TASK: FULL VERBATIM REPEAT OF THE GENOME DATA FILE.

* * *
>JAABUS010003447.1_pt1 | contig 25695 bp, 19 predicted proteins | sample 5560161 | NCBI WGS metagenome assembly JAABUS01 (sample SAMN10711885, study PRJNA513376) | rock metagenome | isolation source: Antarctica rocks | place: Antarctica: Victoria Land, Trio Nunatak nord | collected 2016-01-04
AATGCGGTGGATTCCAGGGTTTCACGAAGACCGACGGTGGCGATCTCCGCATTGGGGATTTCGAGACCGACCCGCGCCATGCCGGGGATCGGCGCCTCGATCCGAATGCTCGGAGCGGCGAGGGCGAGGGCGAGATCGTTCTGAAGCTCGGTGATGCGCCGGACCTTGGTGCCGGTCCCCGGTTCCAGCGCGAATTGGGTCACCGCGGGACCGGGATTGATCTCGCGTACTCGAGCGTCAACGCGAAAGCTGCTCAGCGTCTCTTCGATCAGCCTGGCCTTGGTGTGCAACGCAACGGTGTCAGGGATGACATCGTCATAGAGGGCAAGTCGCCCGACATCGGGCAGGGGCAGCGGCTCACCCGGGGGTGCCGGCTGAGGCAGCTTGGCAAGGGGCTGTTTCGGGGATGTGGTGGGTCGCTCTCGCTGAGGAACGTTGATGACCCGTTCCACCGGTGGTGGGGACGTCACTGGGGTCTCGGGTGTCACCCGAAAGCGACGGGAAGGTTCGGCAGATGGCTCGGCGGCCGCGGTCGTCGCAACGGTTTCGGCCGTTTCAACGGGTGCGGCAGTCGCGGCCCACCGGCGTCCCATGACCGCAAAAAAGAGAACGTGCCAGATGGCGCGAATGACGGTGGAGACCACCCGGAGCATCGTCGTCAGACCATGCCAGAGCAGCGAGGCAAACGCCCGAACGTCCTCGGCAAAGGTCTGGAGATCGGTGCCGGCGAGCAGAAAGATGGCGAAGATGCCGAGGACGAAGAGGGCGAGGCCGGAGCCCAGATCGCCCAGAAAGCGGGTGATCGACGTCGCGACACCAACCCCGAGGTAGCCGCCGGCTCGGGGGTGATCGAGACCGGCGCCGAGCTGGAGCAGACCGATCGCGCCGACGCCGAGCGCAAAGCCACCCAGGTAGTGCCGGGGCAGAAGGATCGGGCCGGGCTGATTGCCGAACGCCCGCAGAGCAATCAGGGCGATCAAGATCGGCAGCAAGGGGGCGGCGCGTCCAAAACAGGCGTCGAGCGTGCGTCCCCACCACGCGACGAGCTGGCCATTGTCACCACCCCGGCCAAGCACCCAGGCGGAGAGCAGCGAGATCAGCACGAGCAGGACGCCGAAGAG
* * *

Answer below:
>JAABUS010003447.1_pt1 | contig 25695 bp, 19 predicted proteins | sample 5560161 | NCBI WGS metagenome assembly JAABUS01 (sample SAMN10711885, study PRJNA513376) | rock metagenome | isolation source: Antarctica rocks | place: Antarctica: Victoria Land, Trio Nunatak nord | collected 2016-01-04
AATGCGGTGGATTCCAGGGTTTCACGAAGACCGACGGTGGCGATCTCCGCATTGGGGATTTCGAGACCGACCCGCGCCATGCCGGGGATCGGCGCCTCGATCCGAATGCTCGGAGCGGCGAGGGCGAGGGCGAGATCGTTCTGAAGCTCGGTGATGCGCCGGACCTTGGTGCCGGTCCCCGGTTCCAGCGCGAATTGGGTCACCGCGGGACCGGGATTGATCTCGCGTACTCGAGCGTCAACGCGAAAGCTGCTCAGCGTCTCTTCGATCAGCCTGGCCTTGGTGTGCAACGCAACGGTGTCAGGGATGACATCGTCATAGAGGGCAAGTCGCCCGACATCGGGCAGGGGCAGCGGCTCACCCGGGGGTGCCGGCTGAGGCAGCTTGGCAAGGGGCTGTTTCGGGGATGTGGTGGGTCGCTCTCGCTGAGGAACGTTGATGACCCGTTCCACCGGTGGTGGGGACGTCACTGGGGTCTCGGGTGTCACCCGAAAGCGACGGGAAGGTTCGGCAGATGGCTCGGCGGCCGCGGTCGTCGCAACGGTTTCGGCCGTTTCAACGGGTGCGGCAGTCGCGGCCCACCGGCGTCCCATGACCGCAAAAAAGAGAACGTGCCAGATGGCGCGAATGACGGTGGAGACCACCCGGAGCATCGTCGTCAGACCATGCCAGAGCAGCGAGGCAAACGCCCGAACGTCCTCGGCAAAGGTCTGGAGATCGGTGCCGGCGAGCAGAAAGATGGCGAAGATGCCGAGGACGAAGAGGGCGAGGCCGGAGCCCAGATCGCCCAGAAAGCGGGTGATCGACGTCGCGACACCAACCCCGAGGTAGCCGCCGGCTCGGGGGTGATCGAGACCGGCGCCGAGCTGGAGCAGACCGATCGCGCCGACGCCGAGCGCAAAGCCACCCAGGTAGTGCCGGGGCAGAAGGATCGGGCCGGGCTGATTGCCGAACGCCCGCAGAGCAATCAGGGCGATCAAGATCGGCAGCAAGGGGGCGGCGCGTCCAAAACAGGCGTCGAGCGTGCGTCCCCACCACGCGACGAGCTGGCCATTGTCACCACCCCGGCCAAGCACCCAGGCGGAGAGCAGCGAGATCAGCACGAGCAGGACGCCGAAGAG